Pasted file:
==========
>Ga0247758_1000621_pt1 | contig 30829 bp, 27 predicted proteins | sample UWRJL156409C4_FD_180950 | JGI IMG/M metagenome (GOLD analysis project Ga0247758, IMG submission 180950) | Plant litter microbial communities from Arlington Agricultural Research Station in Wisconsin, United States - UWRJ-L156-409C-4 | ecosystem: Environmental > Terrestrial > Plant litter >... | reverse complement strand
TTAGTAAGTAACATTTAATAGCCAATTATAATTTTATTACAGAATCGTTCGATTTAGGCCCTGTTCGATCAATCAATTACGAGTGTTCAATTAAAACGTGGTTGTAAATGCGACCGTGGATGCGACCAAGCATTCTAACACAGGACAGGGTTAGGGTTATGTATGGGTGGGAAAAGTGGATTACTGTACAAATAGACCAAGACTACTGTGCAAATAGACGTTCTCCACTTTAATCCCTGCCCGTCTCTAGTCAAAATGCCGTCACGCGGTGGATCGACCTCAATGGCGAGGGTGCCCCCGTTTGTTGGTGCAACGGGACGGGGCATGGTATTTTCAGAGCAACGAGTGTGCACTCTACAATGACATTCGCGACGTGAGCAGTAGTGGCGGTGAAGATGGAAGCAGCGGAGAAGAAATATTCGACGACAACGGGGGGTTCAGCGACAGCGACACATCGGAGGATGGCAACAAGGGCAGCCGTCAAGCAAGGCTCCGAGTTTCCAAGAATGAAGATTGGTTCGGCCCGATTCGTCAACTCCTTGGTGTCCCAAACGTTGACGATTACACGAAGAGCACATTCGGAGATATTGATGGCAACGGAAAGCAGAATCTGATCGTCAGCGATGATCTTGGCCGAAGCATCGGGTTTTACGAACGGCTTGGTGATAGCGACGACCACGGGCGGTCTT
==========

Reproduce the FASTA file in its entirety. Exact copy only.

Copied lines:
>Ga0247758_1000621_pt1 | contig 30829 bp, 27 predicted proteins | sample UWRJL156409C4_FD_180950 | JGI IMG/M metagenome (GOLD analysis project Ga0247758, IMG submission 180950) | Plant litter microbial communities from Arlington Agricultural Research Station in Wisconsin, United States - UWRJ-L156-409C-4 | ecosystem: Environmental > Terrestrial > Plant litter >... | reverse complement strand
TTAGTAAGTAACATTTAATAGCCAATTATAATTTTATTACAGAATCGTTCGATTTAGGCCCTGTTCGATCAATCAATTACGAGTGTTCAATTAAAACGTGGTTGTAAATGCGACCGTGGATGCGACCAAGCATTCTAACACAGGACAGGGTTAGGGTTATGTATGGGTGGGAAAAGTGGATTACTGTACAAATAGACCAAGACTACTGTGCAAATAGACGTTCTCCACTTTAATCCCTGCCCGTCTCTAGTCAAAATGCCGTCACGCGGTGGATCGACCTCAATGGCGAGGGTGCCCCCGTTTGTTGGTGCAACGGGACGGGGCATGGTATTTTCAGAGCAACGAGTGTGCACTCTACAATGACATTCGCGACGTGAGCAGTAGTGGCGGTGAAGATGGAAGCAGCGGAGAAGAAATATTCGACGACAACGGGGGGTTCAGCGACAGCGACACATCGGAGGATGGCAACAAGGGCAGCCGTCAAGCAAGGCTCCGAGTTTCCAAGAATGAAGATTGGTTCGGCCCGATTCGTCAACTCCTTGGTGTCCCAAACGTTGACGATTACACGAAGAGCACATTCGGAGATATTGATGGCAACGGAAAGCAGAATCTGATCGTCAGCGATGATCTTGGCCGAAGCATCGGGTTTTACGAACGGCTTGGTGATAGCGACGACCACGGGCGGTCTT